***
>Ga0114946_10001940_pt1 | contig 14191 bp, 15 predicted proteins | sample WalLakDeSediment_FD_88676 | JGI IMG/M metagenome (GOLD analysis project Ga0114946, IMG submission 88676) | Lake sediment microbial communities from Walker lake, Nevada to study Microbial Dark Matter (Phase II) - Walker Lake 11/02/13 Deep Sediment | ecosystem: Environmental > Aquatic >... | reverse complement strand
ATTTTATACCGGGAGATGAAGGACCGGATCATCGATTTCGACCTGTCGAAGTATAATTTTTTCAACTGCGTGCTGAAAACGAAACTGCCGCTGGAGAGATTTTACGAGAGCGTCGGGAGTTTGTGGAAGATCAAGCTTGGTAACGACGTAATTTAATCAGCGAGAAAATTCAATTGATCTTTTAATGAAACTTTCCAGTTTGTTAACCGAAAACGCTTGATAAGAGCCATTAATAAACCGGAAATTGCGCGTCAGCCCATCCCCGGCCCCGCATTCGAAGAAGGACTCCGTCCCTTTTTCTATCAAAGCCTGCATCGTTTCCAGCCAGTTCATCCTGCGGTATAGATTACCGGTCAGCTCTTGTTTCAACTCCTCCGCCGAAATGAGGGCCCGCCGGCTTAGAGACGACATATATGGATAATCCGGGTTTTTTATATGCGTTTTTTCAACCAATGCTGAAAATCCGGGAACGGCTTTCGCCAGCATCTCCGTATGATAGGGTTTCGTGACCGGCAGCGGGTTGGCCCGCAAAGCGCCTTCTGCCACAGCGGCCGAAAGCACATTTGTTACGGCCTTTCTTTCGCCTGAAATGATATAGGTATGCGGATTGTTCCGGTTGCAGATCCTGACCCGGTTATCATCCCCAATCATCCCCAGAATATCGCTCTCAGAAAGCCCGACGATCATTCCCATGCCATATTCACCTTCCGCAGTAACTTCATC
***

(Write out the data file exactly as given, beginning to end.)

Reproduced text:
>Ga0114946_10001940_pt1 | contig 14191 bp, 15 predicted proteins | sample WalLakDeSediment_FD_88676 | JGI IMG/M metagenome (GOLD analysis project Ga0114946, IMG submission 88676) | Lake sediment microbial communities from Walker lake, Nevada to study Microbial Dark Matter (Phase II) - Walker Lake 11/02/13 Deep Sediment | ecosystem: Environmental > Aquatic >... | reverse complement strand
ATTTTATACCGGGAGATGAAGGACCGGATCATCGATTTCGACCTGTCGAAGTATAATTTTTTCAACTGCGTGCTGAAAACGAAACTGCCGCTGGAGAGATTTTACGAGAGCGTCGGGAGTTTGTGGAAGATCAAGCTTGGTAACGACGTAATTTAATCAGCGAGAAAATTCAATTGATCTTTTAATGAAACTTTCCAGTTTGTTAACCGAAAACGCTTGATAAGAGCCATTAATAAACCGGAAATTGCGCGTCAGCCCATCCCCGGCCCCGCATTCGAAGAAGGACTCCGTCCCTTTTTCTATCAAAGCCTGCATCGTTTCCAGCCAGTTCATCCTGCGGTATAGATTACCGGTCAGCTCTTGTTTCAACTCCTCCGCCGAAATGAGGGCCCGCCGGCTTAGAGACGACATATATGGATAATCCGGGTTTTTTATATGCGTTTTTTCAACCAATGCTGAAAATCCGGGAACGGCTTTCGCCAGCATCTCCGTATGATAGGGTTTCGTGACCGGCAGCGGGTTGGCCCGCAAAGCGCCTTCTGCCACAGCGGCCGAAAGCACATTTGTTACGGCCTTTCTTTCGCCTGAAATGATATAGGTATGCGGATTGTTCCGGTTGCAGATCCTGACCCGGTTATCATCCCCAATCATCCCCAGAATATCGCTCTCAGAAAGCCCGACGATCATTCCCATGCCATATTCACCTTCCGCAGTAACTTCATC